Satellite fleet operator EchoStar Corp. on Nov. 23 said its EchoStar 23 tri-band telecommunications satellite for Brazil is expected to launch Jan. 8 or Jan. 9 aboard a SpaceX Falcon 9 rocket from Kennedy Space Center, Florida.
The launch will follow the Falcon 9's anticipated December launch, from Vandenberg Air Force Base, California, of 10 Iridium Communications satellites into low Earth orbit. The Iridium launch will mark SpaceX's return to flight following the Sept. 1 explosion of a Falcon 9 rocket. Some time before the Iridium launch, SpaceX is expected to brief insurance underwriters on the root cause of the Sept. 1 failure, if one has been found, and on proposed corrective actions.
On Tuesday NASA announced that it is tapping Elon Musk's company to help send a first of its kind scientific mission into orbit in five years' time. The Surface Water and Ocean Topography mission, or SWOT, as it's called, is the first-ever global survey of Earth's surface water. Every 21 days, the satellite will survey at least 90 percent of the planet twice in order to "collect detailed measurements of how water bodies on Earth change over time."
The launch, which will cost NASA approximately $112 million, is scheduled to take place in April 2021 on a SpaceX Falcon 9 rocket from California's Space Launch Complex 4E at Vandenberg Air Force Base.
Port Canaveral has reached a tentative five-year lease agreement with SpaceX, which will operate a rocket refurbishing facility there. As part of the deal, SpaceX will continue to work out of a 53,360-square-foot building at the port that formerly was used by SpaceHab.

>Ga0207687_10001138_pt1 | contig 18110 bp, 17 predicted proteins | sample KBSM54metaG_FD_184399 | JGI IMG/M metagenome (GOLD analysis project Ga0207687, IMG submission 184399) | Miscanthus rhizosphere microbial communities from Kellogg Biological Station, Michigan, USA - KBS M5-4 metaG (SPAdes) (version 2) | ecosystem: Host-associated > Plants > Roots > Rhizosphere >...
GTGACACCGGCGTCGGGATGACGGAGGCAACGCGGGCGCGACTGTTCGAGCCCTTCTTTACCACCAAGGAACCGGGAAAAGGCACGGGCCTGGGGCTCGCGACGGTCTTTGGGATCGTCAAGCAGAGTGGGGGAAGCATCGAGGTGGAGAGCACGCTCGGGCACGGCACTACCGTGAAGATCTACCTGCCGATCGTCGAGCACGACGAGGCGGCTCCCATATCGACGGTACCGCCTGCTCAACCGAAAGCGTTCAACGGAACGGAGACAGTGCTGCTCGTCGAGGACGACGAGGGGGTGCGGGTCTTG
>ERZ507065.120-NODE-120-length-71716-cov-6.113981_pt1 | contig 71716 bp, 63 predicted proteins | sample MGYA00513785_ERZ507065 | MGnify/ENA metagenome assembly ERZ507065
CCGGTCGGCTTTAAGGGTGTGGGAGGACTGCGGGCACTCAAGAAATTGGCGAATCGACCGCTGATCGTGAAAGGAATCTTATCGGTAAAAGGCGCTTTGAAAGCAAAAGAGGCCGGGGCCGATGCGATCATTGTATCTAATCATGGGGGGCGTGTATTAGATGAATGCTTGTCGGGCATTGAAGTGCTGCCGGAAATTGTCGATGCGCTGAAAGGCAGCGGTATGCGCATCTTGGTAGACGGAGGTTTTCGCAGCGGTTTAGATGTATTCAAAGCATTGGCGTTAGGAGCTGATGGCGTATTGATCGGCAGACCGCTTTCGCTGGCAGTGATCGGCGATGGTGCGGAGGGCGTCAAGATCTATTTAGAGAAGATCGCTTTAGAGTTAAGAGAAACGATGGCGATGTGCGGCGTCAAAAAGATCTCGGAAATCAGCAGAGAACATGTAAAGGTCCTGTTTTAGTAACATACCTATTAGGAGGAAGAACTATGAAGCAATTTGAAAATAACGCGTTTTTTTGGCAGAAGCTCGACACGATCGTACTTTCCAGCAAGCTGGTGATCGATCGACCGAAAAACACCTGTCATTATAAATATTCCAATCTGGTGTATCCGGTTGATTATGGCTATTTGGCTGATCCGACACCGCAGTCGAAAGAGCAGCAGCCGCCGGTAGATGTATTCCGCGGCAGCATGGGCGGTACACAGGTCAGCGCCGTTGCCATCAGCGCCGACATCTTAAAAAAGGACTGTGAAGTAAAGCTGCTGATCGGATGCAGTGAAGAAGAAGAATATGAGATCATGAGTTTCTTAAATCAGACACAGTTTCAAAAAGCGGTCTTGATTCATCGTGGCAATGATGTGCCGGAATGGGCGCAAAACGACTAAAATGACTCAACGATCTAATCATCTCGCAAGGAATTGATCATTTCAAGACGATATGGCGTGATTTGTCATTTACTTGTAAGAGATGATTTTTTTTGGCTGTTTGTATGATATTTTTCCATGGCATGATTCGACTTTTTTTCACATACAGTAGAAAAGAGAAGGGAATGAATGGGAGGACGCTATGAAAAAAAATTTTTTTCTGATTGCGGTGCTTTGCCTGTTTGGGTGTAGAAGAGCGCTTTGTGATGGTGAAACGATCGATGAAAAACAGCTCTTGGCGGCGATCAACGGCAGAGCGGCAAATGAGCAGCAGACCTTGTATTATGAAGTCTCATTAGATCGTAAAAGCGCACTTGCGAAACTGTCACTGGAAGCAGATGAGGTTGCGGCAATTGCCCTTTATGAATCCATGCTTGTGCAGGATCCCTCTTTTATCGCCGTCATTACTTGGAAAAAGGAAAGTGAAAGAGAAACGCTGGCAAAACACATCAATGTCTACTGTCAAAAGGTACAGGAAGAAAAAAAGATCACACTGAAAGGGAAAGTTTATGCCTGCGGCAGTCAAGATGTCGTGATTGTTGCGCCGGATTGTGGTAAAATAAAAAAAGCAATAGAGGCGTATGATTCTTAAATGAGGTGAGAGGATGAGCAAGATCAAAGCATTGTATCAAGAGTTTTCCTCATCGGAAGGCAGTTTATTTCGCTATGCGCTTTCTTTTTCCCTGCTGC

SpaceX currently is using that facility at 620 Magellan Road, occupying the building under terms of a month-to-month temporary use permit. It also plans to build a 44,000-square-foot hangar building on the 4-acre site. SpaceX operates two launch pads at Cape Canaveral Air Force Station and Kennedy Space Center, but has needed more room since it began landing Falcon 9 rocket boosters last December.
On Saturday, Elon Musk shared a video that showed how Tesla's Hardware 2 will utilize the radar detection system to "see" the world and identify other cars and objects on the road. The feature is an expansion of the existing Autopilot mode, which allows for simple highway driving and lane switching, but the advanced nature of full autonomy means the company is holding off releasing the self-driving mode until it can perfect it with as much data as possible.